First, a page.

#Thelxinoe ~ Classics News for June 2, 2021

Hodie est a.d. IV Non. Jun. 2774 AUC ~ 22 Thargelion in the fourth year of the 699th Olympiad

In the News

In Case You Missed It

Classicists and Classics in the News

Greek/Latin News

Public Facing Classics

Fresh Bloggery

Blog-like Publications

Assorted Twitter Threads

Fresh Podcasts

In the Season 2 premiere episode, Dr. Elizabeth Greene joins Chelsea and Melissa to talk about the archaeological remains of Roman shoes from the site of Vindolanda on Hadrian’s Wall in present-day England. Why do shoes survive here, and what can they tell us about the men, women, and children who lived at this military fort hundreds of years ago? Listen to find out!

Amongst other things, Athens was an early adopter of the rule of law. Emeritus Professor Edward M. Harris, Durham University, joins the show to explain how law functioned in Classical Athens.

Two stories from Greek/Roman mythology this week with the (not remotely) love story of Apollo and Daphne as well as the tale of Pyramus and Thisbe, where we’ll see that a wall can bring people together as well as keep them apart.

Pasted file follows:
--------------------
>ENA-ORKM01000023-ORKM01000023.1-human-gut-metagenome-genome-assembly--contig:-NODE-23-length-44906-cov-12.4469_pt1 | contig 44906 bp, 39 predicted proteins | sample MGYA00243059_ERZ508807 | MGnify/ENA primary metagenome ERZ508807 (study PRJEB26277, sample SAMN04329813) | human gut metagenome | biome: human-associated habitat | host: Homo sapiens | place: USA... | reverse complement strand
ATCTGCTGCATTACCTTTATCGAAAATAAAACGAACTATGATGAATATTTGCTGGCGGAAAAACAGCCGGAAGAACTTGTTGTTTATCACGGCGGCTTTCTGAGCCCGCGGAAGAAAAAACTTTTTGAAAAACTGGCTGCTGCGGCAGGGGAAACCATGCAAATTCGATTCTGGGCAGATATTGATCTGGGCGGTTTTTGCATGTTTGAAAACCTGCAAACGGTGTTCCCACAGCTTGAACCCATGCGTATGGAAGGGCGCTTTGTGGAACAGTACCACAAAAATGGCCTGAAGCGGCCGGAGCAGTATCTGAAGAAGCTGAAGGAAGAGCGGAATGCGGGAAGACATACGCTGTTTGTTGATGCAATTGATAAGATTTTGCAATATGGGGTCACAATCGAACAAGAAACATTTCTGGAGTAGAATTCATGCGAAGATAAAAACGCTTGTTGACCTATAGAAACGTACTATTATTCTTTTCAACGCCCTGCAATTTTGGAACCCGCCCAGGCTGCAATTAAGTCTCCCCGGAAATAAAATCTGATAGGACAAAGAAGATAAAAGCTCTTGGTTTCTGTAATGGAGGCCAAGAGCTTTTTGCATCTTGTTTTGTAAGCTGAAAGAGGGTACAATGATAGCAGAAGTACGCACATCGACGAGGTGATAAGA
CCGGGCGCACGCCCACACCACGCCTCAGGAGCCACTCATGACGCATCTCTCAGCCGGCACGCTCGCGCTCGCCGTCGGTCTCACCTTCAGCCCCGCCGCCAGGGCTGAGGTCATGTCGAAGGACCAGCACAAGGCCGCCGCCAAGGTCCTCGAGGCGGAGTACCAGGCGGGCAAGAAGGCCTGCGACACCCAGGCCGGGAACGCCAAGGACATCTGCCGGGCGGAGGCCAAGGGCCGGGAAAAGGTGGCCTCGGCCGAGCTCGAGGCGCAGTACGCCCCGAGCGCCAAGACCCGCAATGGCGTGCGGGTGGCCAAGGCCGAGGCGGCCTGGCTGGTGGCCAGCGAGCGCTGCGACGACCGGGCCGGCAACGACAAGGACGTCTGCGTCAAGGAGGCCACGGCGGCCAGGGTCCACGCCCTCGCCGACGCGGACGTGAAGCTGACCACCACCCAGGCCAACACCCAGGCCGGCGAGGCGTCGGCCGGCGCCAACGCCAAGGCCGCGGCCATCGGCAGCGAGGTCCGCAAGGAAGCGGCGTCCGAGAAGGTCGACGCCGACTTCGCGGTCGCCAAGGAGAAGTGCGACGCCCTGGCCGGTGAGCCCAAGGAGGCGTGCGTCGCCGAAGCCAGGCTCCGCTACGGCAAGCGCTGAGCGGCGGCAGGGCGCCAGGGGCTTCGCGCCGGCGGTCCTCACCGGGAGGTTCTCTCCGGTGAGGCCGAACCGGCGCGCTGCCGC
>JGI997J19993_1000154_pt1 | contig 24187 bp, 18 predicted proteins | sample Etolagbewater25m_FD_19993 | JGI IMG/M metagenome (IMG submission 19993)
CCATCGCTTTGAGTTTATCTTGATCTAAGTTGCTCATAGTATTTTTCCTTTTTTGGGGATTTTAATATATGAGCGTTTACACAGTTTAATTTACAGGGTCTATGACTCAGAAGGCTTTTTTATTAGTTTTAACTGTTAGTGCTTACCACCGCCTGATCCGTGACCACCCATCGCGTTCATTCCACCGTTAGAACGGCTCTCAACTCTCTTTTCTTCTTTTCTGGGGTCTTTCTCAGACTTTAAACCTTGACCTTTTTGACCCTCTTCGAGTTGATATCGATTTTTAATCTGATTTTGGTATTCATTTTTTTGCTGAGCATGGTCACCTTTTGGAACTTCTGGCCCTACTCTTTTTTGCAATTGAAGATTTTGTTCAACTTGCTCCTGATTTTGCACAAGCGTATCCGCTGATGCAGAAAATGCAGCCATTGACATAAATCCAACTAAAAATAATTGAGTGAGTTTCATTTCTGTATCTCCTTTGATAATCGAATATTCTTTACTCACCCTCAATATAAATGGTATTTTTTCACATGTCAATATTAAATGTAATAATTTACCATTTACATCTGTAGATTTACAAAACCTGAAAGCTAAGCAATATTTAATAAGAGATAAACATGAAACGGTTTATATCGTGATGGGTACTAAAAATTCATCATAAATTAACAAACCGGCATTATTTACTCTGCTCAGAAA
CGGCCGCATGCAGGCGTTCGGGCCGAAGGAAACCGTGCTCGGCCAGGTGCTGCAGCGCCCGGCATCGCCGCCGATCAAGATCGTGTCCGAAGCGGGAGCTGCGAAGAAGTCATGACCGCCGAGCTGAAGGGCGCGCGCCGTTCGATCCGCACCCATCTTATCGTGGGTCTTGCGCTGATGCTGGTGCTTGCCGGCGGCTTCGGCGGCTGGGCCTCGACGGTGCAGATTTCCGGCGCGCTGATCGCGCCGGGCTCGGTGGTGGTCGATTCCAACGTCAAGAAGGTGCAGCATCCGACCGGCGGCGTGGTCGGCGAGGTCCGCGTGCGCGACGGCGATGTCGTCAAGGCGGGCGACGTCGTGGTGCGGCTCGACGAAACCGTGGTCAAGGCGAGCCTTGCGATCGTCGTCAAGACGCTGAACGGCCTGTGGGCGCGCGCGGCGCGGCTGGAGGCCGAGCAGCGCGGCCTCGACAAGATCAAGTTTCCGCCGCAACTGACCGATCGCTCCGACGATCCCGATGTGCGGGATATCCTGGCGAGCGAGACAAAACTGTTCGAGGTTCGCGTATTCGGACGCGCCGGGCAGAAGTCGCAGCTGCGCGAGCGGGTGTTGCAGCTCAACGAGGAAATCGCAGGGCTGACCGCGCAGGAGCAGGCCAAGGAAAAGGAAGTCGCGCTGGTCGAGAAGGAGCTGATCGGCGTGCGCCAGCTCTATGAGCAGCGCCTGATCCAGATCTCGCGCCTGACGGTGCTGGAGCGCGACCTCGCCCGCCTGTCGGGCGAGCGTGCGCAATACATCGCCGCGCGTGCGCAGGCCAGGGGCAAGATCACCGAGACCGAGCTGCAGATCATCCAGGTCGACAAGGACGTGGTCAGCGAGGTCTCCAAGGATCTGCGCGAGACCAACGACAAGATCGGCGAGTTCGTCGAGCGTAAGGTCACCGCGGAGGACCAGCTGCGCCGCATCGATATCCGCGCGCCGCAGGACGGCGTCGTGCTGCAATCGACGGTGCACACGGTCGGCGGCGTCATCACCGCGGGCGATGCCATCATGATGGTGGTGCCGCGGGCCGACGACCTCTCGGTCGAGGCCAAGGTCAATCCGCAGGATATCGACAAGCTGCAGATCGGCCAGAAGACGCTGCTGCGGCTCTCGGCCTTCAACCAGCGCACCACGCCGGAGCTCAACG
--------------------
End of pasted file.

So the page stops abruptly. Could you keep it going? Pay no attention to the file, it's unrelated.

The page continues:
Welp, you cannot make this stuff up. In order to give Cleopatra’s early years some context, we take a look at her ancestors. The Ptolemy’s make the Game of Thrones writing room seem tame. Let the murder, marriage, and rioting begin!

In this episode I discuss Thebes in the 5th century BCE. How did it fare after Plataea and what position was it in by the end of the century? Revenge, a sporting controversy and even the big stage feature. Lots to listen to!

In this episode, we discuss Hadestown, particularly the Broadway Cast Recording version of the musical. Featuring: metrical formulae, Tumblr Feminism, and fanfiction about beekeeping.

Fresh Youtubery

Dramatic Receptions

Online Talks and Professional Matters

Alia

‘Sorting’ Out Your Day:

Today on the Etruscan Brontoscopic Calendar:

If it thunders today, it portends an easy delivery for women in labour while  a miscarriage for cattle. Still, there will be an abundance of fish.

… adapted from the text and translation of:

Jean MacIntosh Turfa, The Etruscan Brontoscopic Calendar, in Nancy Thomson de Grummond and Erika Simon (eds.), The Religion of the Etruscans. University of Texas Press, 2006. (Kindle edition)

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